Wednesday, February 17, 2010

More Headwork than Footwork

Shacks, goats grazing in the outfield, pine trees, ankle-deep mud and a sulfur spring shower - all of these images make you think of Major League Baseball Spring Training, right? Well maybe not you, but for Connie Mack they would have. The longtime Philadelphia Athletics manager seemed to have a love-hate relationship with Spring Training beginning with an eventful first trip as a player and ending with questioning the necessity of traveling south. Throughout it all, Mack remained steadfast in his commitment to preparing his players both physically and mentally.

As a young catcher for the Washington Senators in 1888, Mack joined his teammates for their first "Southern Trip", as Spring Training was called at the time, to Jacksonville, FL. The Senators were following in the footsteps of the Chicago White Stockings and Philadelphia Phillies who started heading south for training two years earlier, going to Hot Springs, AK and Charleston, SC respectively. While the White Stockings were put up in a plush hotel, the Senators were hosted by a local woman in two shacks in the woods. Mack described the accommodations as "vile." In his book Connie Mack and the Early Years of Baseball, Norman Lee Macht describes several less than desirable Spring Training trips for Mack including one as a manager in 1903 with no baseball field, just a park with ankle-deep mud.

Despite the shabby conditions, Mack pressed on and worked with his team. Macht explains, "they concentrated more on headwork than on footwork." He wanted his team to play intelligent baseball, to know how to learn the other teams' signs, read their body language and predict their next move. One of his players, Monte Cross, later said "Connie Mack studies the moves of the other side closer than any manager I ever saw, at bat or in the field he can tell exactly what his opponents are planning and is often able to block them."

As a presenter and trainer, I may not travel south to hone my skills but I do often retreat to my basement when I have a new curriculum to practice. I've also followed Connie Mack's strategy of studying the opponent, or in my case, the audience. I try to predict what questions they will have so I am prepared to answer them. Once I prepare my presentation I practice several times until I have all the kinks worked out. This strategy has worked well for me for trainings, meetings with potential partners and even job interviews.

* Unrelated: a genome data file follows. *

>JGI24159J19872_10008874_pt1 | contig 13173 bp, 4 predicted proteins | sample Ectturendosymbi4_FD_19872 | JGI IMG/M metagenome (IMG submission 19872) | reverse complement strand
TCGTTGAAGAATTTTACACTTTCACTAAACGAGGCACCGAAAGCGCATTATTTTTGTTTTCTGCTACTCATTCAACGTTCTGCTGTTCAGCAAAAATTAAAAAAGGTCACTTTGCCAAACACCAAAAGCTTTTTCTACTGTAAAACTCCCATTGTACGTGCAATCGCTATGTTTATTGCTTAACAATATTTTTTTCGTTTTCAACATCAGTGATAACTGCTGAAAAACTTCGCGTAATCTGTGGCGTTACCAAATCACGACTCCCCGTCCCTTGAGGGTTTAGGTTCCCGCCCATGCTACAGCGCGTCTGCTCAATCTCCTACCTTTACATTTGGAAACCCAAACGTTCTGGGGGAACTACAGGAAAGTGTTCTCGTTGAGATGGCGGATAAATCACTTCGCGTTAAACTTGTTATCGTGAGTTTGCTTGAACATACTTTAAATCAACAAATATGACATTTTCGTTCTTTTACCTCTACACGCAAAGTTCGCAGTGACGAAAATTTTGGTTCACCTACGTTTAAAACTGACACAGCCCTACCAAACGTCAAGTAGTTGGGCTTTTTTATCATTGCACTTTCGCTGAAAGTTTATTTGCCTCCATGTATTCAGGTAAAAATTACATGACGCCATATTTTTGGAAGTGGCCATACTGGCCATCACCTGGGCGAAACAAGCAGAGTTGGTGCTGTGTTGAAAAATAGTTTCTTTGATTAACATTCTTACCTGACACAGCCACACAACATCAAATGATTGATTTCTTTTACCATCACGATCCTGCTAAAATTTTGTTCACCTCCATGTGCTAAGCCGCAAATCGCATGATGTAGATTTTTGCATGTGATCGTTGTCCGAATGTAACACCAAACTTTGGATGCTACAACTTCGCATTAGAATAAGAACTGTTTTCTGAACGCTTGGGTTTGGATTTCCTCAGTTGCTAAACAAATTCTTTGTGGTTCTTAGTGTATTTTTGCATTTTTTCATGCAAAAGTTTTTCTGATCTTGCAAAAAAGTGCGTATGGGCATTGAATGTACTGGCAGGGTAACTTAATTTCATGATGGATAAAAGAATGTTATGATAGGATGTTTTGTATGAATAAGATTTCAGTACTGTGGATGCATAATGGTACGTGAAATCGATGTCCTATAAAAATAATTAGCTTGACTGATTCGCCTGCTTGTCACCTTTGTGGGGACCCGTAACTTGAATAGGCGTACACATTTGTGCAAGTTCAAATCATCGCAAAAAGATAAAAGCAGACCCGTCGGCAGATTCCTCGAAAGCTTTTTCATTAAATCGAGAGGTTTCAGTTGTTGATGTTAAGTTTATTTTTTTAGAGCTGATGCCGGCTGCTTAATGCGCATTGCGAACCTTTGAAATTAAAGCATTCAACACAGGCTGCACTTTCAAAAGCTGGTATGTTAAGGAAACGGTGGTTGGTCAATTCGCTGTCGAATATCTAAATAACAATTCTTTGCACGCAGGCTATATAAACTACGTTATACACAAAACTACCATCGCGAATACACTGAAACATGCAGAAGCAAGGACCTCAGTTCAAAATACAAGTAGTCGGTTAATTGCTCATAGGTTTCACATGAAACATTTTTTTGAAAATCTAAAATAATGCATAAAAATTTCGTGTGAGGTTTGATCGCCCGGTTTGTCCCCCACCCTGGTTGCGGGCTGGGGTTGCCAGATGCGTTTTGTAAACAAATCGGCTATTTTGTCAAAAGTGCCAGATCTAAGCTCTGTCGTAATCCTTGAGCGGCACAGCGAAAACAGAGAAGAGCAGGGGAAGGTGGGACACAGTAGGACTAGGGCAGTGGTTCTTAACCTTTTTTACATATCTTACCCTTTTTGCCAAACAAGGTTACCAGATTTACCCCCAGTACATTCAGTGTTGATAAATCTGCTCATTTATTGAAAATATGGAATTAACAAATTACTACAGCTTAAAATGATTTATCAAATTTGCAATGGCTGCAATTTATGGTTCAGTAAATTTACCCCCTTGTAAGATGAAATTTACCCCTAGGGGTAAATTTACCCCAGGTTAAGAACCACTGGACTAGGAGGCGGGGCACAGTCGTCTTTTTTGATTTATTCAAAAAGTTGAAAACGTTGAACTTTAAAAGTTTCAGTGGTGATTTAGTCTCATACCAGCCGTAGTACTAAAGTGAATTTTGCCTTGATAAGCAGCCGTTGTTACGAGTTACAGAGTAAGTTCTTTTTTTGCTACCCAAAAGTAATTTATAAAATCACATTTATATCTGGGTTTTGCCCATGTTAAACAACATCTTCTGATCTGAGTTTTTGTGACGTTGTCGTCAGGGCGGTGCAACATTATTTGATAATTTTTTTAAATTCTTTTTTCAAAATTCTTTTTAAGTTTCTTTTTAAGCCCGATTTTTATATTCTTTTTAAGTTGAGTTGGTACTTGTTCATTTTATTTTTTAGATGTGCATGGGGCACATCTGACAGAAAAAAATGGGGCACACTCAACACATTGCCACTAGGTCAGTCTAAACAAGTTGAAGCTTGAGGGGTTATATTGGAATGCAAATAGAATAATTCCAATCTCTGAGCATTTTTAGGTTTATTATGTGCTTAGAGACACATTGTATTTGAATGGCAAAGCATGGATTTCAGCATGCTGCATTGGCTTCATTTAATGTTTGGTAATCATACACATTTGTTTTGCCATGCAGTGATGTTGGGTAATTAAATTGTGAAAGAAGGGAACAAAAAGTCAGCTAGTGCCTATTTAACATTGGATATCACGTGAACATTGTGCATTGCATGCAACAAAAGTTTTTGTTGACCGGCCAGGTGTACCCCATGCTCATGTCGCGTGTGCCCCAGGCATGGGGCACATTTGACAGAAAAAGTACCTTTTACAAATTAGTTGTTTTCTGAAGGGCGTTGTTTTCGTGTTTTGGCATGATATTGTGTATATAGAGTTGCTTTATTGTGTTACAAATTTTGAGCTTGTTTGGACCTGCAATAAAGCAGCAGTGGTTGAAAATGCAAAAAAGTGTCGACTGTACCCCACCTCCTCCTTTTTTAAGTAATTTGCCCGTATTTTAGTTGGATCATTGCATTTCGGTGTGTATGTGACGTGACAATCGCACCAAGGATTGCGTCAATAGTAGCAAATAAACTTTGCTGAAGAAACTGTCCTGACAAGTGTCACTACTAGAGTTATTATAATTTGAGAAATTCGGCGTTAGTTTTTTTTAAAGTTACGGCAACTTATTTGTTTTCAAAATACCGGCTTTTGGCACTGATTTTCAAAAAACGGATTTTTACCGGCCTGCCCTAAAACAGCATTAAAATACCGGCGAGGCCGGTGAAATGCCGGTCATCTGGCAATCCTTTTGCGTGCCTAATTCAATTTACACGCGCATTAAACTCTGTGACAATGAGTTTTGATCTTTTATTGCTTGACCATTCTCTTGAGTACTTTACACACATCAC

The strategy worked well for Mack as well. He is the longest serving manager in Major League Baseball and was with the Athletics for their first 50 years. Towards the end of Mack's career, baseball, like many industries in the country, was interrupted by World War II. Rather than travel south for Spring Training, teams stayed close to home. The Athletics held camp in Frederick, MD and Mack predicted publicly that this would mark the end of teams' annual trips to warmer climates for extra training. Most managers and baseball writers disagreed and those of us who have been counting down the days until "Pitchers and Catchers Report" know his prediction was one of the few things Mack got completely wrong. The Athletics returned to Jacksonville in 1946. I doubt today's players reporting to Spring Training have to contend with goats and sulfur showers like Mack did, but I know they are learning the intelligent and strategic brand of play that he helped to develop.

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